To investigate specifically the process of consolidation, endogenous cortisol was enhanced during the 6-hr postlearning retention interval of a memory task (remembering text material). At learning (encoding) and retrieval of the task, cortisol levels were closely comparable between both treatment conditions, indicating that the observed differences in memory performance can be safely attributed to cortisol actions during the consolidation period. There were also no differences between the conditions in self-reported tiredness and concentration, making it unlikely that cortisol exerted influences on retrieval via unspecific changes in central nervous arousal. However, cortisol administration suppressed the release of ACTH because of feedback inhibition, which persisted at the time of retrieval testing. Probably, this feedback inhibition also extended to the hypothalamic releasing factors of the hypothalamo–pituitary–adrenal axis, specifically to the release of corticotropin-releasing hormone. However, changes in memory performance being in opposite direction depending on whether cortisol was infused during waking or sleep cannot be explained by a contaminating influence of lacking ACTH and central nervous corticotropin-releasing hormone during retrieval.

We included only men for reasons of feasibility, although this is a clear limitation of our study. Investigating women requires a more complex study protocol to take into account the modulating impact of hormones of the menstrual cycle (like estrogen and progesterone) on memory function (Krug et al., 2006). Basically, effects of cortisol in women could be the same as in men, although the absolute levels of memory performance likely varies, depending on the menstrual phase (e.g., Rosenberg & Park, 2002; Drake et al., 2000). Future studies need to be conducted that test women with an analogous study protocol.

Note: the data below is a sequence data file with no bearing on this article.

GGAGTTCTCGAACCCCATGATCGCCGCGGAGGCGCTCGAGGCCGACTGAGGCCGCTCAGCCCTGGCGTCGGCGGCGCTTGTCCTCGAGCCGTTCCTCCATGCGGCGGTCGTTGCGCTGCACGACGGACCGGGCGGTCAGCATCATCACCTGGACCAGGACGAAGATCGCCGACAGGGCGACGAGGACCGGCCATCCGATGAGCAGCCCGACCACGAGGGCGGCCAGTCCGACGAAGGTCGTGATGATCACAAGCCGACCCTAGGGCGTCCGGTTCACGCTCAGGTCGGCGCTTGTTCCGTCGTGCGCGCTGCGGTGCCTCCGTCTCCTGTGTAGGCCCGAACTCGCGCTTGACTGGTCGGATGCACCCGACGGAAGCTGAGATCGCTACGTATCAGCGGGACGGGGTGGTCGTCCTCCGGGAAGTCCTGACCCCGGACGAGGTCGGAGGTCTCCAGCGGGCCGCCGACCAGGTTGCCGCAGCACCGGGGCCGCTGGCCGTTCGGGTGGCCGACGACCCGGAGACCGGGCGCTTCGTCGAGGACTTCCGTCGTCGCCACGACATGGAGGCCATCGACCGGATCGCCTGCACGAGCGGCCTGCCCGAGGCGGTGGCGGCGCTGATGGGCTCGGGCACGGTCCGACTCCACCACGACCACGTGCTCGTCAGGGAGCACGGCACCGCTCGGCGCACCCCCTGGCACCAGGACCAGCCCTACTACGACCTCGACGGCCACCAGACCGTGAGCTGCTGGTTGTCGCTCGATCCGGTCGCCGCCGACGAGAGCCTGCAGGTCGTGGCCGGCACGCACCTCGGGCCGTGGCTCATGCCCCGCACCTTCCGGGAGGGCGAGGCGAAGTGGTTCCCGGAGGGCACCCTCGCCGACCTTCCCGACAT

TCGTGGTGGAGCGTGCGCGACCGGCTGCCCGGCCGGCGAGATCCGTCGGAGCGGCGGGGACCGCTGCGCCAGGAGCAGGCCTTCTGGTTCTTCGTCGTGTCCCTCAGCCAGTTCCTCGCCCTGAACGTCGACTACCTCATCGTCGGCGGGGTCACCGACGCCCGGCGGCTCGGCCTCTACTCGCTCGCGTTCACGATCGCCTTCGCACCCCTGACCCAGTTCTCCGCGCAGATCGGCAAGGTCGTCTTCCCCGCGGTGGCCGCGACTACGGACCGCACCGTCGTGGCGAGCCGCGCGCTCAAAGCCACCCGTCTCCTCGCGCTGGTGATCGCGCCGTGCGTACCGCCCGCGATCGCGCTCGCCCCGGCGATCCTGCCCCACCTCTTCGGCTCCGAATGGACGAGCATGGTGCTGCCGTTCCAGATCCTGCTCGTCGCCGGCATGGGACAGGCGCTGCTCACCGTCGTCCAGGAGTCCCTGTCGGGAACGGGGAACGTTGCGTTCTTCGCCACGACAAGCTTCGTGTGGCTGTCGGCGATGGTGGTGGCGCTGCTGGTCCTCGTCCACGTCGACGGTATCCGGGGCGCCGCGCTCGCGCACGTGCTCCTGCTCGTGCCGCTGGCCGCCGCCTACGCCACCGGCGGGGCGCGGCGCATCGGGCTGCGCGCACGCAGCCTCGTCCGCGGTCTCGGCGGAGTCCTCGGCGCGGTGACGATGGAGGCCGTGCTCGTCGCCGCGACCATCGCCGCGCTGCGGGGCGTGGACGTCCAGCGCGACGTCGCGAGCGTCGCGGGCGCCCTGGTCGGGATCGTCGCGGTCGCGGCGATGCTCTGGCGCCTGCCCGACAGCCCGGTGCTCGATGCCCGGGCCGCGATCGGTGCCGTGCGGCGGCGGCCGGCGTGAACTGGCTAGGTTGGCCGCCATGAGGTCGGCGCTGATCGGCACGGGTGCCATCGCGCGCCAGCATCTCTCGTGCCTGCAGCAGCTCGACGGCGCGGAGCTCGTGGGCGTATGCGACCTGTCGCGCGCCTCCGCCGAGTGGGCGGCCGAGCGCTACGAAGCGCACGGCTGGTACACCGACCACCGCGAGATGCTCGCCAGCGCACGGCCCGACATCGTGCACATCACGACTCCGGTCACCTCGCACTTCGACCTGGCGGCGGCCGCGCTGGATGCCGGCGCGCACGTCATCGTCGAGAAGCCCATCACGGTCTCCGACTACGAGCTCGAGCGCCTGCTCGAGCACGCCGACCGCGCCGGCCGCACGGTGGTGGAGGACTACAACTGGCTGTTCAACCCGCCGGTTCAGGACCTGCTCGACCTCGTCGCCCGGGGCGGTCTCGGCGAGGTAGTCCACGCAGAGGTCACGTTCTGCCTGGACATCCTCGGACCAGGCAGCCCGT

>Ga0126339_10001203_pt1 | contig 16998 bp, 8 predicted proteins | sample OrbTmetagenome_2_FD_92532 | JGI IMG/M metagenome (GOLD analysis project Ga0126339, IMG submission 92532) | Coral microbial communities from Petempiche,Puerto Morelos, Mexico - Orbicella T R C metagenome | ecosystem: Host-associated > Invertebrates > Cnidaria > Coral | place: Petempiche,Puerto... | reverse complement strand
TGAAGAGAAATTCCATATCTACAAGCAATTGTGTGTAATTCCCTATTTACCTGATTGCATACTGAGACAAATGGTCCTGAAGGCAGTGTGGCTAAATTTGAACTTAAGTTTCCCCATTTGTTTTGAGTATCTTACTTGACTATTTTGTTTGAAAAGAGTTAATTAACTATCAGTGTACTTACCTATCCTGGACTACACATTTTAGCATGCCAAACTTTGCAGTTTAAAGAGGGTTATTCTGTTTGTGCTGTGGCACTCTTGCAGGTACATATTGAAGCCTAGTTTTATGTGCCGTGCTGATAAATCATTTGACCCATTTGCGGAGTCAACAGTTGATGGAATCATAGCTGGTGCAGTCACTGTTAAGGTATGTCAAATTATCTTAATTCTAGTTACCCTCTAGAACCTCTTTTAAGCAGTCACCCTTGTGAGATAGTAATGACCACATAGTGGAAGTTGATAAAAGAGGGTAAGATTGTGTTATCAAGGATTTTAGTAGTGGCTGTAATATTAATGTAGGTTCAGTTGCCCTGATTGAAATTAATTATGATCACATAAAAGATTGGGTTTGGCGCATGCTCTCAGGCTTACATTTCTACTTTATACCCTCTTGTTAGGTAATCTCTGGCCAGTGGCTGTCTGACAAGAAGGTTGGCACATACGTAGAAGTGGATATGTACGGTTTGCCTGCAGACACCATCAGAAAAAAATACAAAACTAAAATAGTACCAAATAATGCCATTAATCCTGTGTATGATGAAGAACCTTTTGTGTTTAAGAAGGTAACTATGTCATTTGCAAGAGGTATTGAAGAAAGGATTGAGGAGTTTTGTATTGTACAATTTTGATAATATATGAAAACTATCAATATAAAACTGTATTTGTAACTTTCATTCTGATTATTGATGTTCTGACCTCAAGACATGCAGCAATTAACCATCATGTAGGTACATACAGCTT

The retention interval in our study covered the period between 18:00 and 0:00 hr, which was accompanied by a higher level of tiredness and less concentration at the time of retrieval compared with the time of encoding. Because our subjects' performance at retrieval was roughly comparable to previous studies in which we tested retrieval performance on the same task in the morning or earlier in the evening (Groch et al., 2011; Wagner, Gais, & Born, 2001), any disturbing effect of late night testing, if present at all, was probably rather small. Importantly, it is very unlikely that the time of retrieval testing confounded our main finding because this factor equally affected the placebo and the cortisol condition (in both the sleep and wake groups). We chose this schedule for two reasons: First, effects of cortisol elevation are assumed to be most pronounced around the time of the circadian nadir of cortisol release, which is in the late evening hour (Het, Ramlow, & Wolf, 2005; Lupien et al., 2002). Second, this interval roughly corresponds to the retention interval of early nocturnal sleep that we used in previous studies to examine effects of GCs on sleep-dependent processes of consolidation (Plihal & Born, 1999; Plihal et al., 1999). Those studies indicated that enhanced GC levels during early nocturnal sleep, which is dominated by SWS, impair the consolidation of hippocampus-dependent declarative memories (for word paired associates). In line with these studies, the elevation of cortisol also decreased the consolidation of temporal sequence memories in our sleeping subjects. In contrast, cortisol administration during a wake period enhanced temporal sequence memories.